Monday, May 3, 2010

In Which There Is Gelato And Also Langoustines

Partly because I tend to buy expensive food and partly because I hate wasting things and partly because I sometimes like to pretend I'm on a Food Network hidden camera show called Suburban Freezers, I save odds and ends of things in my freezer. When the tomatoes start to look elderly or the blackberries begin to take on a withered appearance, they go into the freezer for later use in sauces or jams. Fallen cakes await conversion to trifle, stale bread to French toast. I have containers of au jus, bagged poultry carcasses, and the occasional avocado.

But, for all my frugality, I loathe clutter. This extends to the freezer, and so on Saturday morning I went prowling through the big freezer in the basement in search of inspiration. I found it in the form of half a bag of frozen strawberries, three frozen mangoes, and a frozen banana. I recalled some buttermilk in the fridge, and decided that gelato was the order of the day.

A note on mangoes: they can sometimes be very starchy and fibrous, so be careful. I prefer champagne mangoes for this reason. And, because mangoes are annoying to cut up, be aware that Trader Joe's carries packages of halved ones in their freezer section. One package is about the equivalent of what I used here.

In the warmer months I always keep 1:1 simple syrup on hand. I make it in big batches, then store it in glass bottles in the fridge. It's nice to have for ice cream making and for mixed drinks, but it's also nice for making cold drinks like lemonade or sweetened iced tea because the sugar is already dissolved.

To make this gelato, I thawed the fruit in the microwave, but not entirely. The colder your starting mixture, the better resluts you'll get with your ice cream maker. Here's how much fruit I had, plus the banana. I'd estimate it at around 5 cups fresh, and around 3 thawed.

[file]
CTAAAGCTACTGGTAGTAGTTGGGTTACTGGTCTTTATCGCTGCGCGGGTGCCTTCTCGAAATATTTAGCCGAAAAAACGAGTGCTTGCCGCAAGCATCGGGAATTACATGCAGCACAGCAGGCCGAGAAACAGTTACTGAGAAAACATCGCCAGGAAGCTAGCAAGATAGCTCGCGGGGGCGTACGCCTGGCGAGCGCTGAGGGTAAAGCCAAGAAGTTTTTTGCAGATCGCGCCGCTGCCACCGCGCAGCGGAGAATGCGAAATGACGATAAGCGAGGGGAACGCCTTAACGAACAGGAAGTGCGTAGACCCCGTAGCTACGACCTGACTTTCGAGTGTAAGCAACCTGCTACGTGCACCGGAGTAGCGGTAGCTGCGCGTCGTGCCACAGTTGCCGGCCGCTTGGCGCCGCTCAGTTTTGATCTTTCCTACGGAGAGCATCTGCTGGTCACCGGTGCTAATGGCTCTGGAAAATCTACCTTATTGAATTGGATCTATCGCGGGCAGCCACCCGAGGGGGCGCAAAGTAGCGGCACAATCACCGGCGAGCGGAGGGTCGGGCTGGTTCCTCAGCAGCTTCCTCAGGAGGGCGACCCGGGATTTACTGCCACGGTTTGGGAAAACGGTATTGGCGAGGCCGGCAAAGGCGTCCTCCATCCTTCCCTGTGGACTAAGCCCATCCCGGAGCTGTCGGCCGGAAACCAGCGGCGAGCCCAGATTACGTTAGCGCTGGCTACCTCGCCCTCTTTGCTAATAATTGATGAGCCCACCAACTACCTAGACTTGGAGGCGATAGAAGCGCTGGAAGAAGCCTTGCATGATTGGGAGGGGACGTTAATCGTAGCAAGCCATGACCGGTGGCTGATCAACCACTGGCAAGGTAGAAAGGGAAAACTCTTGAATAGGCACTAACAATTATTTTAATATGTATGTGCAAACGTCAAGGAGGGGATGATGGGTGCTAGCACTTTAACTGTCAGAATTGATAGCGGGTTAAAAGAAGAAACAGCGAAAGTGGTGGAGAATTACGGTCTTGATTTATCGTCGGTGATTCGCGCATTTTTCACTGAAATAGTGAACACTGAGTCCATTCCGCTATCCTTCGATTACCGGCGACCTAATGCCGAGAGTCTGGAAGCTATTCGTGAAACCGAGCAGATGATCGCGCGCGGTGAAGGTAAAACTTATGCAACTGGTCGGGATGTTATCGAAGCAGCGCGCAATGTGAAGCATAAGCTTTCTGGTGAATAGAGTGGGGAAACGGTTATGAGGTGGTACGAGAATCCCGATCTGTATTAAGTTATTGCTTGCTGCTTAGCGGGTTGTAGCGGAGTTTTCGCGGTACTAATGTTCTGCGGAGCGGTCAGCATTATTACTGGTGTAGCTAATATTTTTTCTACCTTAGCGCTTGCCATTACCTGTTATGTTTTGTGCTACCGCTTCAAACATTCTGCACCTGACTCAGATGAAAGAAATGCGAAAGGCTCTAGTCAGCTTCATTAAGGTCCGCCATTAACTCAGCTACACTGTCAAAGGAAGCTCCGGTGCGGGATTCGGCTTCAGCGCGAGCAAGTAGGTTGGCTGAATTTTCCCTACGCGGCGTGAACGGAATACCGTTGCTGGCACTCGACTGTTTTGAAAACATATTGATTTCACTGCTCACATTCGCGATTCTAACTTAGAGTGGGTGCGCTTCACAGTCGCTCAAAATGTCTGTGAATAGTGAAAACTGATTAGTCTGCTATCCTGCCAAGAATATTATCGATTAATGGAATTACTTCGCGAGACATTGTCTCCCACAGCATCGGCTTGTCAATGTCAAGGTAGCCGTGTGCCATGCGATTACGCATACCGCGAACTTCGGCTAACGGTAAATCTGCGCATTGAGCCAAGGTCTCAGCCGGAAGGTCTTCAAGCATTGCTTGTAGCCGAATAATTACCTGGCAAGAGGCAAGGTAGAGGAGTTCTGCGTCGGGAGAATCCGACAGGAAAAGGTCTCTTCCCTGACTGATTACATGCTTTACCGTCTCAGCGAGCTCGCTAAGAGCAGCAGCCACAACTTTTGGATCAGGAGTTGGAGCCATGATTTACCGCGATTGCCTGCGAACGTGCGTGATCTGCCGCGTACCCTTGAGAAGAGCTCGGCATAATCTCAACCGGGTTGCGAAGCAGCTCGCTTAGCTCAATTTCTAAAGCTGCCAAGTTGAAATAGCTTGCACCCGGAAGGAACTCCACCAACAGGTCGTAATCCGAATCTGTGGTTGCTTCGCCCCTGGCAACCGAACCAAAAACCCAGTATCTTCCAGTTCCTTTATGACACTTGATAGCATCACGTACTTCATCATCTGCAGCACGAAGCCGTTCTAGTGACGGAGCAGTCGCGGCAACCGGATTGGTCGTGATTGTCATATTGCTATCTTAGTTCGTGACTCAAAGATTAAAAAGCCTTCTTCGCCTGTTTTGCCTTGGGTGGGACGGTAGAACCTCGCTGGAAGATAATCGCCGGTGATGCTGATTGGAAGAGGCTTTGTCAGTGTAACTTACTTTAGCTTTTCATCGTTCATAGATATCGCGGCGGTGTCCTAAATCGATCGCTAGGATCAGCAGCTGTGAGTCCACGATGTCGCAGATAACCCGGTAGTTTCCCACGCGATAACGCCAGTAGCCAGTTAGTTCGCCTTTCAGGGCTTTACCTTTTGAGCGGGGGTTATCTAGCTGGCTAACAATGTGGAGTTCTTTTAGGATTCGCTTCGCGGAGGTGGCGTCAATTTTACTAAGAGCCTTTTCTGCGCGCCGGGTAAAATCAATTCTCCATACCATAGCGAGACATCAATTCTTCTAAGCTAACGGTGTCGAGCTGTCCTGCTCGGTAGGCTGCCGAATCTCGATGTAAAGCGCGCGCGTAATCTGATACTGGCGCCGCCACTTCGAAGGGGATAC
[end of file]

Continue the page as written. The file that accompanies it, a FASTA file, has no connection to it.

I then took 2 cups of simple syrup (in retrospect I think I might reduce the simple syrup to 1 1/2 cups) and combined it with the fruit in my food processor. I left some little chunks intact, but you can puree it as much as you like. I then added 2 cups of low-fat buttermilk (plain European or Greek style yogurt would do nicely as well) and the juice of 5 seedless lemons. Once everything was combined into a beautiful peachy color with ruby highlights, into the ice cream maker it went. After about 30 minutes in the ice cream maker, I scraped it into a plastic container and put it in the freezer to harden.

Because it was sultry out, I wanted to have a light dinner on the deck to complement this dessert. I pulled out a bag of langoustine tails. Langoustines are like teeny lobsters and the meat is very tender and sweet. AlmondBoy loves lobster but langoustines are cheaper, easier to work with in the kitchen, and much less fuss because you can buy bags of them at Trader Joe's, where someone has thoughtfully killed and packaged them for your convenience. I thawed the langoustines, then tossed them in a mixture of olive oil, garlic, sea salt, dried coriander, basil, and Greek oregano. I left them in the mixture for about thirty minutes while I got everything else ready.

I boiled half a box of whole wheat penne in salted water and let that cook while I cut a fresh pineapple into 8 long pieces. I put the pineapple on the grill and returned to the pasta. After draining the pasta, I added the langoustines and their juices, half a package of English peas, the juice of 2 lemons, and returned the pot to low heat. I wasn't quite happy with the results, so I added a quarter cup of Greek yogurt and found that it bound everything together perfectly.

Returning to the grill, I checked on the pineapple. It had been grilling for about 5 minutes and so I flipped it to let the other side finish. Grilled fruit is one of my favorite warm weather side dishes, and pineapple is one of the best. The charred spots have a deep, caramelly sweetness that goes wonderfully with the tart acidity of the fruit. As soon as the pineapple was charred to my liking, we ate. I had a lovely piece of Parmigiano Reggiano stravecchio, which we grated over the pasta. It was so good that I kept breaking off chunks to eat alone. The cheese was wonderful and nutty with delicious crunchy toffee-like crystals studded throughout. I luuuurve cheese.

For dessert, I served mugs of the gelato topped with Trader Joe's plain European style yogurt, drizzled with mesquite honey, and ornamented with a mint leaf plucked from the plant on the deck. It was heavenly. The sour, astringent creaminess of the yogurt was a perfect complement to the light, fruity gelato, and the sticky-sweet honey hardened from the cold into delicious chewy strands.